Pierrette rose to clear the table and give herself something to do, for she could hardly bear the scene any longer. Though such language was not new to her, she had never been able to get used to it. Her cousin’s rage seemed to accuse her of some crime. She imagined what her fury would be if she came to know about Brigaut. Perhaps her cousin would have him sent away, and she should lose him! All the many thoughts, the deep and rapid thoughts of a slave came to her, and she resolved to keep absolute silence about a circumstance in which her conscience told her there was nothing wrong. But the cruel, bitter words she had been made to hear and the wounding suspicion so shocked her that as she reached the kitchen she was taken with a convulsion of the stomach and turned deadly sick. She dared not complain; she was not sure that any one would help her. When she returned to the dining-room she was white as a sheet, and, saying she was not well, she started to go to bed, dragging herself up step by step by the baluster and thinking that she was going to die. “Poor Brigaut!” she thought.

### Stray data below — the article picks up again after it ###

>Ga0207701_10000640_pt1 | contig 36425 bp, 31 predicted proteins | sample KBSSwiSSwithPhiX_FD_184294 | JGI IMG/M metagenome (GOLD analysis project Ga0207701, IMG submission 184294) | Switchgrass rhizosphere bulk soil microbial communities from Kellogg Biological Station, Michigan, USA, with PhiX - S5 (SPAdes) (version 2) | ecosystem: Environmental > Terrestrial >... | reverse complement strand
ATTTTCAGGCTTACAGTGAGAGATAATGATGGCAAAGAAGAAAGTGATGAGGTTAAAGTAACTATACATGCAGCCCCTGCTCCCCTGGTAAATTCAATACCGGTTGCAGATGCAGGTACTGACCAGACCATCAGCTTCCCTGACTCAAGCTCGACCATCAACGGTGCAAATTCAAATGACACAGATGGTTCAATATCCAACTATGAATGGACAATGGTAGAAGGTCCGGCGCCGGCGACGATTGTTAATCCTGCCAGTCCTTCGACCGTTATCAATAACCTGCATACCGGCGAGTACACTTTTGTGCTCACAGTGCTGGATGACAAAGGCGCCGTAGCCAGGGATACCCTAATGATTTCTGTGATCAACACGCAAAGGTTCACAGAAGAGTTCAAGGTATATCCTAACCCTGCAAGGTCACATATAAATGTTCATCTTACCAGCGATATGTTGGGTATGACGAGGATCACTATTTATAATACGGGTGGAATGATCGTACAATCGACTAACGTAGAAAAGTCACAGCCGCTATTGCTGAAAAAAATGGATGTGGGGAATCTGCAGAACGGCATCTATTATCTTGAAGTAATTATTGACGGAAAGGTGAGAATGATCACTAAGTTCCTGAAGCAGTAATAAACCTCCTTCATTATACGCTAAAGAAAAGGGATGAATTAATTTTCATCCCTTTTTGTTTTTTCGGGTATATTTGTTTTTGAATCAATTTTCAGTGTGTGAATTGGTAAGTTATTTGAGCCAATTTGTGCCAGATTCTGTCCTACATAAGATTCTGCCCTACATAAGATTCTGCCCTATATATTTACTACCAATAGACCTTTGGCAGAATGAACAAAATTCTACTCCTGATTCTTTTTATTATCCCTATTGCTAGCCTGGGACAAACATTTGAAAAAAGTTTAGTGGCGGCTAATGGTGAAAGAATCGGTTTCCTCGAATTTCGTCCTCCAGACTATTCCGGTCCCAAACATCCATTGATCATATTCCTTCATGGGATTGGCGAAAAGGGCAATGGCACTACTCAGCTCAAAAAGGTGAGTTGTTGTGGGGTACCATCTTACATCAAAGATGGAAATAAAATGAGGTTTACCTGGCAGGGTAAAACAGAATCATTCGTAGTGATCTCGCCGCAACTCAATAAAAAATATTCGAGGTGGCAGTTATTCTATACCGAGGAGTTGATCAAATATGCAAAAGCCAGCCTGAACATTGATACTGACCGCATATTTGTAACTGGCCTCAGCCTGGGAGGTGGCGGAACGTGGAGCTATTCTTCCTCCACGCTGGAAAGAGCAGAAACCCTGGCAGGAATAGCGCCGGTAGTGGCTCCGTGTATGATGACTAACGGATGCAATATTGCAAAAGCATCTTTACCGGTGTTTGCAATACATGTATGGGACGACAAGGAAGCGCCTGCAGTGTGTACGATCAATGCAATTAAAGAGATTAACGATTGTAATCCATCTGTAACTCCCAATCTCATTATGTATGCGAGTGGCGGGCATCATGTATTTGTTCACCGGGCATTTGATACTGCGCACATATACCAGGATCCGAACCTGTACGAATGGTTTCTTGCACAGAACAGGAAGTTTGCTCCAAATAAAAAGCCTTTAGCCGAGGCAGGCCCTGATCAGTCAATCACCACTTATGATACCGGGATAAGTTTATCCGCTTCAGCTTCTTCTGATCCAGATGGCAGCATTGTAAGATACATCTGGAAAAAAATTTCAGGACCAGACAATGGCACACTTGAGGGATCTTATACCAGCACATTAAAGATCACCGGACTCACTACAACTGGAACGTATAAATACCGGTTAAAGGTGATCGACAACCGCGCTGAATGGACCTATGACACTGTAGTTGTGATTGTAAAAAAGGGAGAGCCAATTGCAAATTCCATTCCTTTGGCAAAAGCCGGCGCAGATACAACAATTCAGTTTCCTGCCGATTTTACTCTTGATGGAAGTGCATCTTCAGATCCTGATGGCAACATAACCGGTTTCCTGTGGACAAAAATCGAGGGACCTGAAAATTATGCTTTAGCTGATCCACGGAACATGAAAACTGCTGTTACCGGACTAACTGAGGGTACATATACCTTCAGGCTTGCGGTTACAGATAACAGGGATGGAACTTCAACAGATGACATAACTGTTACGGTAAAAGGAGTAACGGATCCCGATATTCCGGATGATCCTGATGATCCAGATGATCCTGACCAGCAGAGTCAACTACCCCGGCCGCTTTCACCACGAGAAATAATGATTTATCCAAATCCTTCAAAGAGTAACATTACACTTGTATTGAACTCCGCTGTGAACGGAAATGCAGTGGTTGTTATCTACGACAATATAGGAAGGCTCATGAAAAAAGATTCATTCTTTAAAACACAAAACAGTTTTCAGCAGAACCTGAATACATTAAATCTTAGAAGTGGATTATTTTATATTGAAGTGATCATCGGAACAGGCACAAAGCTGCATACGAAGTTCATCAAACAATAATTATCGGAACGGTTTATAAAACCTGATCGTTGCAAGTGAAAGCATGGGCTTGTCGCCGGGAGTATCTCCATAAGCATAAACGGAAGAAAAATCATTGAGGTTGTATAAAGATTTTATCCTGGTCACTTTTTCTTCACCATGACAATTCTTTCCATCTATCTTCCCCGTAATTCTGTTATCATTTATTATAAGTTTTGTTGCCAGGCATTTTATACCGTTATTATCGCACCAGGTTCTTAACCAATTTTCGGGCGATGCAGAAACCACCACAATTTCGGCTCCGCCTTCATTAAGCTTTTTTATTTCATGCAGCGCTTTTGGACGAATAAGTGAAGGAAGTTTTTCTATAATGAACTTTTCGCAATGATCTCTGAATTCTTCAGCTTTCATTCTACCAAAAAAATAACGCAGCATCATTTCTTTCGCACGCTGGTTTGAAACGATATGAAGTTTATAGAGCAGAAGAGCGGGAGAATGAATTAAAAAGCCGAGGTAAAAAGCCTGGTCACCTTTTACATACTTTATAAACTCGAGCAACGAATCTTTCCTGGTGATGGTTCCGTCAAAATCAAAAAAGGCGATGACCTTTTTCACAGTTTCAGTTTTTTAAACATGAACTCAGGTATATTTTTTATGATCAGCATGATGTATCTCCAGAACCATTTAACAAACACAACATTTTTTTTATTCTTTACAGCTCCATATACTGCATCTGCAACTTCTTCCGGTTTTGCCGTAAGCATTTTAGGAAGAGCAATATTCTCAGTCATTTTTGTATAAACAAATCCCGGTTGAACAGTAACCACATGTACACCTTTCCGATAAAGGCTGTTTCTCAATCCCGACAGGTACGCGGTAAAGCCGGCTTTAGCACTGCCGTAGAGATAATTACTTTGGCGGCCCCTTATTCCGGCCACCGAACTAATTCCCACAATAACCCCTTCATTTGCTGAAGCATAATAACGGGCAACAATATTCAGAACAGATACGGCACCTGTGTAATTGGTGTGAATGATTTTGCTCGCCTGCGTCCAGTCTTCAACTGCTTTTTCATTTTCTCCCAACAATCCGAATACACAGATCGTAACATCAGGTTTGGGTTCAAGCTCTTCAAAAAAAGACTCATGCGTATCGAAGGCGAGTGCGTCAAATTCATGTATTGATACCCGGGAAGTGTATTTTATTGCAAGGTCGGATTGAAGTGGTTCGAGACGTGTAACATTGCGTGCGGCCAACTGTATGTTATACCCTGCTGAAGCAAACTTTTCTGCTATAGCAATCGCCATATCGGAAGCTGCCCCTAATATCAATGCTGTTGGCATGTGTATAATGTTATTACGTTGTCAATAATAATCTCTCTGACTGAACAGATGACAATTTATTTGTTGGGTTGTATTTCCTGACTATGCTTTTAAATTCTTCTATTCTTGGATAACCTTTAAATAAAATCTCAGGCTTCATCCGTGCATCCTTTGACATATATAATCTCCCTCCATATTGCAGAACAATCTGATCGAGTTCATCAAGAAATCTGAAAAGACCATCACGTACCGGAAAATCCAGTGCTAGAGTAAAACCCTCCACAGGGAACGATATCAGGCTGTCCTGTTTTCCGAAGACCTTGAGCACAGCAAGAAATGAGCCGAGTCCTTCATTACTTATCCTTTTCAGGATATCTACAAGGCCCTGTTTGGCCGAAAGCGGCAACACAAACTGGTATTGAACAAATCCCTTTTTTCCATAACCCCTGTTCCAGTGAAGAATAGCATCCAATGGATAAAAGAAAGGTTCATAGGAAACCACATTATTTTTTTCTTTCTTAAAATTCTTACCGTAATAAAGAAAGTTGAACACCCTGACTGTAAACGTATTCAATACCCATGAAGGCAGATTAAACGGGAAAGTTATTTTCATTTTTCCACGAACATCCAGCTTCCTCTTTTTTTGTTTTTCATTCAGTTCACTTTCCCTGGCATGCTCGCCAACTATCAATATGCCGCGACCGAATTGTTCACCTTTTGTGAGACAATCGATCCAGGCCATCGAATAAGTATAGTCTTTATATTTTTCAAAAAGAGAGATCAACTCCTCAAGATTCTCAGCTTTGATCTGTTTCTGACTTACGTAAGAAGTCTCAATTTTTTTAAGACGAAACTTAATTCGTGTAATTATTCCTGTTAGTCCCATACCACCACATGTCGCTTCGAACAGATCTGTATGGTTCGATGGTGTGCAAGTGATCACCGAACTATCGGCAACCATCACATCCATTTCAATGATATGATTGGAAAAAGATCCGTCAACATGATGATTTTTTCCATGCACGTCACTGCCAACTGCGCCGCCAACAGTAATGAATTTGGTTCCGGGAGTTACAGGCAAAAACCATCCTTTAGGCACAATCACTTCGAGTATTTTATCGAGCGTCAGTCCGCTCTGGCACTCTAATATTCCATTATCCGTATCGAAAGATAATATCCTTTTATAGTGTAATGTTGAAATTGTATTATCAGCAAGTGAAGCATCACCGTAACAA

“The girl is ill,” said Rogron.

“She ill! That’s only shamming,” replied Sylvie, in a loud voice that Pierrette might hear. “She was well enough this morning, I can tell you.”

This last blow struck Pierrette to the earth; she went to bed weeping and praying to God to take her out of this world.

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Last updated Wednesday, March 12, 2014 at 13:31